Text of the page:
(25) After the hearing had been adjourned on 27 February 2003, juror W. contacted a policeman she knew and asked if she could sit on the jury even though she had been questioned by the police on one occasion. This question was then put to the public prosecutor, and the matter was made known to the High Court when it convened on 28 February 2003. Her statement to the police, which was given on 10 July 1997, was read out and the parties were given the opportunity to make a statement. The High Court thereafter ordered that W. was to withdraw from the jury, and stated:

‘It has become known that jury member W. gave a statement to the police on 10 June 1997. She has not been called as a witness in the case, and her impartiality must be assessed under section 108 of the Courts Act. According to this provision, no one can be a jury member if there are special circumstances that may weaken confidence in the impartiality of the person concerned. All the defence counsel have petitioned for her to withdraw and have also stated that the entire jury is disqualified.

The High Court finds that such special circumstances exist in this case. It bases its decision on the fact that the jury member reported to the police as a witness and told the police about her observations in close connection to the day of the explosion. Her observations are of such a nature that it can be questioned whether she is impartial in this case.

However, the High Court does not find that the jury member may, by having possibly stated her observations to the other members of the jury, have influenced the other jury members so that they are disqualified. It must be assumed that the jury members will be able to disregard any information she may have told the jury, as they are assumed to be able to disregard other information on the case that has arisen outside the court room, for example in the media.’

(26) After this, W. withdrew from the jury and the hearing continued with the remaining 10 jury members.

(27) I agree with the High Court that W. was prejudiced. The question is then whether the other 10 members of the jury became prejudiced as a result of M serving on the jury for the four first days of the hearing.

(28) I will first deal with the question of whether Article 343 (2), no. 3 of the Code of Criminal Procedure is applicable. According to this provision, the fact that ‘the court was not lawfully constituted’ is an error which is unconditionally to be taken into consideration. This includes the error that a judge or jury member is disqualified pursuant to sections 106, 107 and 108 of the Administration of Courts Act.

(29) In my view, this provision is not applicable to our case. It is true that the High Court was constituted with a jury in which one of the 11 jury members, after four days, proved to be disqualified. But the decisive factor here must be that the jury was lawfully constituted when it decided on the question of guilt, as jury member M had withdrawn well before the jury retired to decide on that question. I would mention that the appeal hearing started on 24 February 2003 and that the jury did not withdraw to deliberate and pronounce its verdict until 20 March 2003.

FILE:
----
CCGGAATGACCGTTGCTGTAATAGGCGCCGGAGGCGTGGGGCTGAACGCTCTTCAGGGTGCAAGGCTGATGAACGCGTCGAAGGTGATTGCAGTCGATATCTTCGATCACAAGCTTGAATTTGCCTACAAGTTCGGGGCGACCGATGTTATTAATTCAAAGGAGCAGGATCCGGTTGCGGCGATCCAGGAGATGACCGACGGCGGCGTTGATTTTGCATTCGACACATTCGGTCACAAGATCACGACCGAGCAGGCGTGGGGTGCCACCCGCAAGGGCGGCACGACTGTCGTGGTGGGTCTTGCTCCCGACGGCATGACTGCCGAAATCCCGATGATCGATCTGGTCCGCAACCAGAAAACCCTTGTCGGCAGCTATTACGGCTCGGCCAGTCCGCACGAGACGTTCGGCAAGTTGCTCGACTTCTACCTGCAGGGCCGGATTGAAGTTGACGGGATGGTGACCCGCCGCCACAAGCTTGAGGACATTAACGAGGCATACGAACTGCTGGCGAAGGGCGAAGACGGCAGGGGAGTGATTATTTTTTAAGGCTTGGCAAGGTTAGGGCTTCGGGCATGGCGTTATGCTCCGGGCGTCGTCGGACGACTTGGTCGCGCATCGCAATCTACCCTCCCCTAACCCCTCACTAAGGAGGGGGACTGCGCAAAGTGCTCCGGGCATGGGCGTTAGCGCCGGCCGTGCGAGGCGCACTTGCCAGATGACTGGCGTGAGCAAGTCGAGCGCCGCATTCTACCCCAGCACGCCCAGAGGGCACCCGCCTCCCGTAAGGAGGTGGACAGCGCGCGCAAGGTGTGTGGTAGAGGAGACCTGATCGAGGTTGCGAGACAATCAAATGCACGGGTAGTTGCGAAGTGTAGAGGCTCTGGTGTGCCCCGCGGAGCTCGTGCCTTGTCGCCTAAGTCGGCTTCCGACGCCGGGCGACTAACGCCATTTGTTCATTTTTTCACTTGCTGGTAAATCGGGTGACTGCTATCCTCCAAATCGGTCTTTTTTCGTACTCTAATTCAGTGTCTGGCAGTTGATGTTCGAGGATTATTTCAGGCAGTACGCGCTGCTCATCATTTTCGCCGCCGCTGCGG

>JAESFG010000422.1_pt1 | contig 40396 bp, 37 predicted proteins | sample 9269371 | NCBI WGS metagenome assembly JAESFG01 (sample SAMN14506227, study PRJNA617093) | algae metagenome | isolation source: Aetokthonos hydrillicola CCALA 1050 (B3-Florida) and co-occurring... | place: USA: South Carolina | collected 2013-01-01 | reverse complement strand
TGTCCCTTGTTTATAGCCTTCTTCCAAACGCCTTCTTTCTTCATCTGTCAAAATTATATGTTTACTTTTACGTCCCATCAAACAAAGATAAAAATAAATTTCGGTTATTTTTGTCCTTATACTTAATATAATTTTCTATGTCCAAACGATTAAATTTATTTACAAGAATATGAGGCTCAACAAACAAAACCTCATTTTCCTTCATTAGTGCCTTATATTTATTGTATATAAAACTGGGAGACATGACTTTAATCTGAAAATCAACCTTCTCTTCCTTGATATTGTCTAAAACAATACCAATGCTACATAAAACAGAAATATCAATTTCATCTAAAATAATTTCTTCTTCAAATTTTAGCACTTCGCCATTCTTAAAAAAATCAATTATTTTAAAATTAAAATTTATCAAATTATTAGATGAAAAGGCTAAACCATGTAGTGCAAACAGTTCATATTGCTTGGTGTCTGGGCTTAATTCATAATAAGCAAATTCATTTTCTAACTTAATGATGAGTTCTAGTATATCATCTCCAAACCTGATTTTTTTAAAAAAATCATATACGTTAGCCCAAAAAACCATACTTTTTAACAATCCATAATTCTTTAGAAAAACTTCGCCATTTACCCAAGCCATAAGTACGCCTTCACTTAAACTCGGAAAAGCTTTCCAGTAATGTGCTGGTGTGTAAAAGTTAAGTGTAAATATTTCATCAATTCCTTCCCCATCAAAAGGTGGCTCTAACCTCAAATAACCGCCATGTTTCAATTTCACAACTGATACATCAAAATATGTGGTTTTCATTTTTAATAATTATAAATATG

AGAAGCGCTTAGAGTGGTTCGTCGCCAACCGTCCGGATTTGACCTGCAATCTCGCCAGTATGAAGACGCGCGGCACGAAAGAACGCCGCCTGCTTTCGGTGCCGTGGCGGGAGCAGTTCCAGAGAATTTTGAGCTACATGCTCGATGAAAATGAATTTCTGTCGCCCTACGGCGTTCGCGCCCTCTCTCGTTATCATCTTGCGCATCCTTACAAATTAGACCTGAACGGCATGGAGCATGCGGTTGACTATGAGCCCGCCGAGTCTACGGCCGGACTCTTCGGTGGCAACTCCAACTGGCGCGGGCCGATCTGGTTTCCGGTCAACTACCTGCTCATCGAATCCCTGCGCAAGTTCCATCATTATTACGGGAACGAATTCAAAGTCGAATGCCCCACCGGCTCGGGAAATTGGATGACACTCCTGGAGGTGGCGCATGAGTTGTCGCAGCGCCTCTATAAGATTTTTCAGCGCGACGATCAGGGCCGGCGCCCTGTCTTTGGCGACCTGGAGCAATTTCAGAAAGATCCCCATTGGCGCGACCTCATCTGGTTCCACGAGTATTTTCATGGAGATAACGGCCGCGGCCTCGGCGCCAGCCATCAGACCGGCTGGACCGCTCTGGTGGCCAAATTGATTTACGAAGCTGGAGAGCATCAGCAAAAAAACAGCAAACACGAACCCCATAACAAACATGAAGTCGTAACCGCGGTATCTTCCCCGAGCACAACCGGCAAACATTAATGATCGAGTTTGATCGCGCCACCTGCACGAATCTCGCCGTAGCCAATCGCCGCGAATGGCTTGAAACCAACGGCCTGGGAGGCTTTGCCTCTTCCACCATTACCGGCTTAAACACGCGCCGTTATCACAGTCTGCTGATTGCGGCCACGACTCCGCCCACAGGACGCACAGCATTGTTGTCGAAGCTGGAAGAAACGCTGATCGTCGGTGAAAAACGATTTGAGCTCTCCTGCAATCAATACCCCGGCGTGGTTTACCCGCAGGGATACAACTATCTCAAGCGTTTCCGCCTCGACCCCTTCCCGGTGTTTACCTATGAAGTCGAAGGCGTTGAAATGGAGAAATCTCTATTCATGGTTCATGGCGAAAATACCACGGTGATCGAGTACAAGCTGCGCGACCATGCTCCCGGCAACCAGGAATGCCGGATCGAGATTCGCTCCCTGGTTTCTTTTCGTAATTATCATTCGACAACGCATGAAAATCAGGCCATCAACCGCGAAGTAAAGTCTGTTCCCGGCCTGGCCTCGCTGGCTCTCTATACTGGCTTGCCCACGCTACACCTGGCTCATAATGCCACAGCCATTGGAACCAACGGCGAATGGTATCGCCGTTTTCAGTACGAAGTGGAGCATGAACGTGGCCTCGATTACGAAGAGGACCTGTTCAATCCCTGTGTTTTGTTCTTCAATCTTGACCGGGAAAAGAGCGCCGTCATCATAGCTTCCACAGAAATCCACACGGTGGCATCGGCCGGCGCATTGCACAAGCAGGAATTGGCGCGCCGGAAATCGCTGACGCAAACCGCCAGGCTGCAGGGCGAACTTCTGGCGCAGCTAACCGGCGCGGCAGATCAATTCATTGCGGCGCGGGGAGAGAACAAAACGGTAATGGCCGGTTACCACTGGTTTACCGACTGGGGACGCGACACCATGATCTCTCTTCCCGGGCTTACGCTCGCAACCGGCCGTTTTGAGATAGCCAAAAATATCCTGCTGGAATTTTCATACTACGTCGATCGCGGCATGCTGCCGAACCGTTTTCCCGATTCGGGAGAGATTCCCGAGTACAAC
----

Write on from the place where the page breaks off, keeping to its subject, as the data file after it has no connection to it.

(30) In addition to the fact that this interpretation is the one that is best anchored in the wording, Article 393 (2), no. 2 of the former Code of Criminal Procedure stated that the fact that ‘a judge or jury member who, according to the Act or a regulation made pursuant to the Act, should have withdrawn, has taken part in the Judgment’ was an error which was unconditionally to be taken into consideration. In Rt-1979-694, the Supreme Court dealt with a case in which the question of a jury member’s impartiality had been raised during the main hearing in the High Court. The person concerned withdrew after the main hearing had been going on for a month, and the case continued with the 10 remaining jury members. The first-voting judge found it clear that this matter was not covered by Article 393 (2) no. 2 of the then Code of Criminal Procedure. The person concerned had not ‘taken part in the Judgment’ in that he withdrew before the jury retired to pronounce its verdict.

(31) The committee recommendations on the Code of Criminal Procedure, dated 1969, contain the following comments on Article 348 (2) no. 3 of the draft Act, which corresponds to Article 343 (2), no. 3 of the prevailing Act state, on page 326:

‘No. 3, which deals with the case that the adjudicating court has not been lawfully constituted, states in a simpler and more general form what is now stated in Article 393 (1) and (2).’